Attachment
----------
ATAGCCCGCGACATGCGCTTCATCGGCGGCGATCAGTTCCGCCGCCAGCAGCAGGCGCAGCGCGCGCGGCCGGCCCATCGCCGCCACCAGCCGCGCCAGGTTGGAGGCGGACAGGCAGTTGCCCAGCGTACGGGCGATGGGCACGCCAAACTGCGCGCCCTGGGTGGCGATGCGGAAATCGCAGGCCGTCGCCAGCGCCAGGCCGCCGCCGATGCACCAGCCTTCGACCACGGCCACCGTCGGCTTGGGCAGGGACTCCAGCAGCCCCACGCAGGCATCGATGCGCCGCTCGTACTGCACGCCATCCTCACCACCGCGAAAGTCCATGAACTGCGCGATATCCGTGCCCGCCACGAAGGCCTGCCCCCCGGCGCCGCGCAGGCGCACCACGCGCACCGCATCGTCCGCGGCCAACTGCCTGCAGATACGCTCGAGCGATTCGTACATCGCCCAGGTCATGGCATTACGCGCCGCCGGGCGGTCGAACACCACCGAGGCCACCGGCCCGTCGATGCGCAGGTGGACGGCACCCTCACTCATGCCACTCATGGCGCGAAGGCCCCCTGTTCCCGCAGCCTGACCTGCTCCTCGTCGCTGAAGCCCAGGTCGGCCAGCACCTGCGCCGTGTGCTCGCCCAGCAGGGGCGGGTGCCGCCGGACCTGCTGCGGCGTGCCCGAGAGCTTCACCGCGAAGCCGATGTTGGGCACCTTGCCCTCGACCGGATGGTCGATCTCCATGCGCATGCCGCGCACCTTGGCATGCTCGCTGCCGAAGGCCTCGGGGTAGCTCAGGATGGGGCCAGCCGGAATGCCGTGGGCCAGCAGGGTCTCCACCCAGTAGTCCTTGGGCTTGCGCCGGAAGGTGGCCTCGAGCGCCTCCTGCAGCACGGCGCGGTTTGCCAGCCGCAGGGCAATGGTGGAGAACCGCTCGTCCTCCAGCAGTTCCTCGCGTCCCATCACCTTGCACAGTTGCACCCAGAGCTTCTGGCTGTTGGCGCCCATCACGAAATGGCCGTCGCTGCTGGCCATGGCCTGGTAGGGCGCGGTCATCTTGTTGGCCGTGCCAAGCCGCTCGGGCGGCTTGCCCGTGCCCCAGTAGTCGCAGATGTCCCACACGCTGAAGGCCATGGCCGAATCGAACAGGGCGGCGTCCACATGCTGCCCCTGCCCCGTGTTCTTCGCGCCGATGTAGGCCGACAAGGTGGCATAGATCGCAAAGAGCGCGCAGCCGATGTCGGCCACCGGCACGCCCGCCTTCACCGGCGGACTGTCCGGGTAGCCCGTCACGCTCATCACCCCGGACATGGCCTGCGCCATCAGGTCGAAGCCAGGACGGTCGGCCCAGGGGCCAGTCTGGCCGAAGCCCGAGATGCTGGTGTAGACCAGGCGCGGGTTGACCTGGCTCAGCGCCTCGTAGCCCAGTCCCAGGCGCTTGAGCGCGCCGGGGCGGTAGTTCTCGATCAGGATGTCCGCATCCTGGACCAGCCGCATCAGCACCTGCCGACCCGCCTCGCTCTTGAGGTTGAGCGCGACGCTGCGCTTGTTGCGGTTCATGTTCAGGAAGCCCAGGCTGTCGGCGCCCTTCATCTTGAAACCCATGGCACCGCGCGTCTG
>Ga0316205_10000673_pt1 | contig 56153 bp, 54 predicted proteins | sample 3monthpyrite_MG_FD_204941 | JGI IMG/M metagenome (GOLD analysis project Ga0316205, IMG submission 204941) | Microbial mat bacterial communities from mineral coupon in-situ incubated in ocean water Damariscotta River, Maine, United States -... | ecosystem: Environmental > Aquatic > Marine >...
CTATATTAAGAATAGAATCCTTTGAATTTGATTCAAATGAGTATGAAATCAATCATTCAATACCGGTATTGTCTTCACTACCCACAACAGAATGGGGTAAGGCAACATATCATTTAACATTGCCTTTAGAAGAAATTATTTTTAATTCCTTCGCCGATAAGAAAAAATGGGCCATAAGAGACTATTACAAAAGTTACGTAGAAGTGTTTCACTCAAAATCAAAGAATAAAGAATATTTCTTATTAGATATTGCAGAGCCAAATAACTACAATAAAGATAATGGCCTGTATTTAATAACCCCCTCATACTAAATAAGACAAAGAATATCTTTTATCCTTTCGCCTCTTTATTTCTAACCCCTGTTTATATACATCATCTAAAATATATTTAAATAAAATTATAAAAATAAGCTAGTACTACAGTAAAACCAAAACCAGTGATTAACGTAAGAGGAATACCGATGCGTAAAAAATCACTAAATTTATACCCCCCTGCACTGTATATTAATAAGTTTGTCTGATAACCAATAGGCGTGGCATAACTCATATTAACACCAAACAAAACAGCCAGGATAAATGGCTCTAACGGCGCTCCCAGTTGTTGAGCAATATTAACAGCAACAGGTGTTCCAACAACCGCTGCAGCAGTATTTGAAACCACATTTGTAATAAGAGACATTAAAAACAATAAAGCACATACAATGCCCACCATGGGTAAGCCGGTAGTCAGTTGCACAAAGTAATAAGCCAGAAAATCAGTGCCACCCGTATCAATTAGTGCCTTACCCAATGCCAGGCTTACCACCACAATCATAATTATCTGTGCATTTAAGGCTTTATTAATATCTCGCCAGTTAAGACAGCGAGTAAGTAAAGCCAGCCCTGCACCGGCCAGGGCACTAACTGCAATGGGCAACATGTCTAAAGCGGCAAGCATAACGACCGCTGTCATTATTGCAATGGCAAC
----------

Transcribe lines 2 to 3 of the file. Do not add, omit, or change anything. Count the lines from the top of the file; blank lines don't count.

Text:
>Ga0316205_10000673_pt1 | contig 56153 bp, 54 predicted proteins | sample 3monthpyrite_MG_FD_204941 | JGI IMG/M metagenome (GOLD analysis project Ga0316205, IMG submission 204941) | Microbial mat bacterial communities from mineral coupon in-situ incubated in ocean water Damariscotta River, Maine, United States -... | ecosystem: Environmental > Aquatic > Marine >...
CTATATTAAGAATAGAATCCTTTGAATTTGATTCAAATGAGTATGAAATCAATCATTCAATACCGGTATTGTCTTCACTACCCACAACAGAATGGGGTAAGGCAACATATCATTTAACATTGCCTTTAGAAGAAATTATTTTTAATTCCTTCGCCGATAAGAAAAAATGGGCCATAAGAGACTATTACAAAAGTTACGTAGAAGTGTTTCACTCAAAATCAAAGAATAAAGAATATTTCTTATTAGATATTGCAGAGCCAAATAACTACAATAAAGATAATGGCCTGTATTTAATAACCCCCTCATACTAAATAAGACAAAGAATATCTTTTATCCTTTCGCCTCTTTATTTCTAACCCCTGTTTATATACATCATCTAAAATATATTTAAATAAAATTATAAAAATAAGCTAGTACTACAGTAAAACCAAAACCAGTGATTAACGTAAGAGGAATACCGATGCGTAAAAAATCACTAAATTTATACCCCCCTGCACTGTATATTAATAAGTTTGTCTGATAACCAATAGGCGTGGCATAACTCATATTAACACCAAACAAAACAGCCAGGATAAATGGCTCTAACGGCGCTCCCAGTTGTTGAGCAATATTAACAGCAACAGGTGTTCCAACAACCGCTGCAGCAGTATTTGAAACCACATTTGTAATAAGAGACATTAAAAACAATAAAGCACATACAATGCCCACCATGGGTAAGCCGGTAGTCAGTTGCACAAAGTAATAAGCCAGAAAATCAGTGCCACCCGTATCAATTAGTGCCTTACCCAATGCCAGGCTTACCACCACAATCATAATTATCTGTGCATTTAAGGCTTTATTAATATCTCGCCAGTTAAGACAGCGAGTAAGTAAAGCCAGCCCTGCACCGGCCAGGGCACTAACTGCAATGGGCAACATGTCTAAAGCGGCAAGCATAACGACCGCTGTCATTATTGCAATGGCAAC